Barbecue champion Christopher Prieto says he has reached the pinnacle of “barbecue excellence” by traveling the country to learn and compete against the nation’s finest pit-masters.
Since moving to Wendell five years ago, Prieto, 31, has opened up a catering company, Prime Barbecue, all while continuing to compete and keep his day job as a global clinical trials manager for a pharmaceutical company.
“I’ve been cooking meat for so long and I’m so interlaced with it that now it’s tweaking and perfecting, that I can think about what do people in Raleigh like, what will they call in sick to work for,” he said.
Based on the fame he’s earned from his barbecue skills, he’s now released a book, Southern Living’s “Ultimate Book of Barbecue,” a 360-plus page grilling and smoking cookbook filled with glossy – and realistically messy – pages.
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He wanted it to reflect his favorite cookbooks, ones marked with wrinkly rings from a glass of water, smudged with sauce-covered fingerprints and a smoky aroma.
“I don’t like (barbecue) books that are too clean, with perfectly glazed ribs... that’s not barbecue, it seems easy and too polished,” he said. “Barbecue is a very hardcore, dirty, aggressive art form, self-taught. You really have to touch and feel, it’s very dirty.”
By traveling and training under pit-masters across the country, Prieto is still perfecting the art form.
“What I want to do is be as broad-stroked as possible, I don’t want to be pigeonholed, I want to learn all techniques – what makes people go berserk over barbecue ... I want to learn all of these things and bring them to North Carolina so people don’t have to travel.”
Currently, his most time-dominating project is planning for his annual festival and competition at Lafayette Village in Raleigh, where 100 percent of the event’s proceeds flow to the Raleigh Rescue Mission.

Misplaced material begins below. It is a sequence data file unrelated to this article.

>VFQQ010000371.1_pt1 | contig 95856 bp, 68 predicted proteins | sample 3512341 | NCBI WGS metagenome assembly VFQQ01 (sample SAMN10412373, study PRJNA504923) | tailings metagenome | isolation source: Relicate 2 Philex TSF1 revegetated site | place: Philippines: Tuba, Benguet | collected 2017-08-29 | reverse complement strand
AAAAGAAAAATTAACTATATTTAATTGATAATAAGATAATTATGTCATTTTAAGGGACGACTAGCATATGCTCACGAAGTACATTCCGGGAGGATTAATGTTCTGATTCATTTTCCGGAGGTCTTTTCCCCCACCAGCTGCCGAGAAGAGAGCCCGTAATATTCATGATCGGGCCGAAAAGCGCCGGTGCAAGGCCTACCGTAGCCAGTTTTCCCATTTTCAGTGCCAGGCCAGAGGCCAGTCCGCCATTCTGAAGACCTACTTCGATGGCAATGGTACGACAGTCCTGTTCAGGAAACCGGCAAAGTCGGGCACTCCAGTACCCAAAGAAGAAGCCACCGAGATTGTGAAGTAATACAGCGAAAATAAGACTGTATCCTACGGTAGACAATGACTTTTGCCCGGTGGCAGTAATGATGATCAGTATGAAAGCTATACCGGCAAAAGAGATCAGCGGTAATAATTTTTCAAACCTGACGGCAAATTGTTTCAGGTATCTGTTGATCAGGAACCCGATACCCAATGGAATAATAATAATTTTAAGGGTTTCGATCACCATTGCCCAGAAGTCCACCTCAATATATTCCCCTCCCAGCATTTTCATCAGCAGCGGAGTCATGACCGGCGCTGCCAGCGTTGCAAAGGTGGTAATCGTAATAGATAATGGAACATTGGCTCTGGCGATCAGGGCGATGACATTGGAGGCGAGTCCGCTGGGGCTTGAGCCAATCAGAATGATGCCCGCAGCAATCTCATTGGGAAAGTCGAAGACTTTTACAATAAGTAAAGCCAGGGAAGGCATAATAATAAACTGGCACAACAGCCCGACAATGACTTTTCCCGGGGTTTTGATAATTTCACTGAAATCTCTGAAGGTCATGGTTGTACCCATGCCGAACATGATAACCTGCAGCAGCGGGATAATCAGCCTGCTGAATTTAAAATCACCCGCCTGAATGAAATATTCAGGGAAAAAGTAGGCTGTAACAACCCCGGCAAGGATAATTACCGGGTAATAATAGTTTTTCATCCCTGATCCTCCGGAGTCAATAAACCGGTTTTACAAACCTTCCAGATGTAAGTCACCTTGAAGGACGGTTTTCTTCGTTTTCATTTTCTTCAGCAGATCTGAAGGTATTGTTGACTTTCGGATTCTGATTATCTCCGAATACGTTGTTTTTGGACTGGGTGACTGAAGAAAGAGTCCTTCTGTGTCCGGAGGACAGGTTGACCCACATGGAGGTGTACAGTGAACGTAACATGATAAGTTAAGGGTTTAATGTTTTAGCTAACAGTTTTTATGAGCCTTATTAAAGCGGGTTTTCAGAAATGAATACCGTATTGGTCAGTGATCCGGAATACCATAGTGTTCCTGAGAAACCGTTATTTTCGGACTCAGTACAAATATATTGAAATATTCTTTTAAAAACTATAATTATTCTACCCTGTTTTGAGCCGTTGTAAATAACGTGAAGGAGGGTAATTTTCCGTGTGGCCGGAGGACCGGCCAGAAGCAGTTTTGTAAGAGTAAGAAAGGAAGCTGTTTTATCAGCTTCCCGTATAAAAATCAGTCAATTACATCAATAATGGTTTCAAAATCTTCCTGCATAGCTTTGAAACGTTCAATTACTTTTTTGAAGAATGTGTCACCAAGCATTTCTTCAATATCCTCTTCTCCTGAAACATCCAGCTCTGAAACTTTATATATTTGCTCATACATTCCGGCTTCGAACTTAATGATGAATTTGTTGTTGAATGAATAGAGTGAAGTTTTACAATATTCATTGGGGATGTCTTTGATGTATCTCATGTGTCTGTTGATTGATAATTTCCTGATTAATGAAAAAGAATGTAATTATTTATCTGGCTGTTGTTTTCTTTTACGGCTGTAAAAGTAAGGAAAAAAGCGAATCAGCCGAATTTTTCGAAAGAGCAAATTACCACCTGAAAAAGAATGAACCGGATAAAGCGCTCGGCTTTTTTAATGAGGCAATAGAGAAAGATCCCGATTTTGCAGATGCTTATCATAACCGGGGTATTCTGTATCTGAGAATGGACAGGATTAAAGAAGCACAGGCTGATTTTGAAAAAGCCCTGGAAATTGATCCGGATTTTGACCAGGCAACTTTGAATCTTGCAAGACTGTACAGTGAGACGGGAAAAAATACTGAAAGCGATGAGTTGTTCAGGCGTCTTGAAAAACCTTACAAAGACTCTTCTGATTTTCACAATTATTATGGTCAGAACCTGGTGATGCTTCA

But what dominates his business, and his passion, is using his love for barbecue to serve others. In addition to donating to causes at his church, Prieto carefully researched a national and a local charity.
“I’m called to do this, I’m called to serve people, that’s what I’m supposed to do. Before becoming a leader you have to serve first, and you can lead people to do the same,” he said.
The local charity is Raleigh Rescue Mission, while nationally, he supports the Wounded Warrior Project by teaching veterans with extreme psychological and physical conditions how to cook barbecue.
During this past class, Prieto rented out a cabin in Knightdale surrounded by trees, hammocks and a lake for the nearly 50 students with conditions from missing limbs to severe post-traumatic stress disorder.
He utilizes cameras wired to the pit and to himself so that those who were handicapped could still study his techniques with ease. He teaches frankly, with straight-forward instructions. And he’s been told that some soldiers say it’s been a key element to re-acclimating to society.
“It makes every second behind the pit worth it,” he said.
In the near future, Prieto hopes to turn the private catering company into a brick-and-mortar business and teach some classes for barbecue techniques. He also plans to launch a clothing line and an updated website.
Prieto and his book will be available for signings at BREW coffee bar in Raleigh Tuesday, April 7, beginning at 6:30 p.m.